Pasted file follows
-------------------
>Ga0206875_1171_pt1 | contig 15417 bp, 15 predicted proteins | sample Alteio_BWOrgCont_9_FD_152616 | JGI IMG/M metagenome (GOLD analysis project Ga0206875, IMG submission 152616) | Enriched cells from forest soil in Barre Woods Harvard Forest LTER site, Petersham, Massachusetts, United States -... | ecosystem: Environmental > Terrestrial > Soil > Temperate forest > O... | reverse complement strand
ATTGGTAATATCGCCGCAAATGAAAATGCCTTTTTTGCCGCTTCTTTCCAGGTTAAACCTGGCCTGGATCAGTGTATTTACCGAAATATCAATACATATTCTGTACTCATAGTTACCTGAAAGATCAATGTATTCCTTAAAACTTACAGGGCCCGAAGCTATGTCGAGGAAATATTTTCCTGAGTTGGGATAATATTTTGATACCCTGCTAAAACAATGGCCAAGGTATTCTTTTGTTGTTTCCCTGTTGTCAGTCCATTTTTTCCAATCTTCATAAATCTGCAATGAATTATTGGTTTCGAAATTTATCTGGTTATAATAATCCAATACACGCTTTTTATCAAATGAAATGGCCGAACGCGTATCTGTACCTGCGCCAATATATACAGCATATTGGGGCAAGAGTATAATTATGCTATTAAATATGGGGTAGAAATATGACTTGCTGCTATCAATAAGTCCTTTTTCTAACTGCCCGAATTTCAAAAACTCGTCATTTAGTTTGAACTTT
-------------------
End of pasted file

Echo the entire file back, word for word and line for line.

>Ga0206875_1171_pt1 | contig 15417 bp, 15 predicted proteins | sample Alteio_BWOrgCont_9_FD_152616 | JGI IMG/M metagenome (GOLD analysis project Ga0206875, IMG submission 152616) | Enriched cells from forest soil in Barre Woods Harvard Forest LTER site, Petersham, Massachusetts, United States -... | ecosystem: Environmental > Terrestrial > Soil > Temperate forest > O... | reverse complement strand
ATTGGTAATATCGCCGCAAATGAAAATGCCTTTTTTGCCGCTTCTTTCCAGGTTAAACCTGGCCTGGATCAGTGTATTTACCGAAATATCAATACATATTCTGTACTCATAGTTACCTGAAAGATCAATGTATTCCTTAAAACTTACAGGGCCCGAAGCTATGTCGAGGAAATATTTTCCTGAGTTGGGATAATATTTTGATACCCTGCTAAAACAATGGCCAAGGTATTCTTTTGTTGTTTCCCTGTTGTCAGTCCATTTTTTCCAATCTTCATAAATCTGCAATGAATTATTGGTTTCGAAATTTATCTGGTTATAATAATCCAATACACGCTTTTTATCAAATGAAATGGCCGAACGCGTATCTGTACCTGCGCCAATATATACAGCATATTGGGGCAAGAGTATAATTATGCTATTAAATATGGGGTAGAAATATGACTTGCTGCTATCAATAAGTCCTTTTTCTAACTGCCCGAATTTCAAAAACTCGTCATTTAGTTTGAACTTT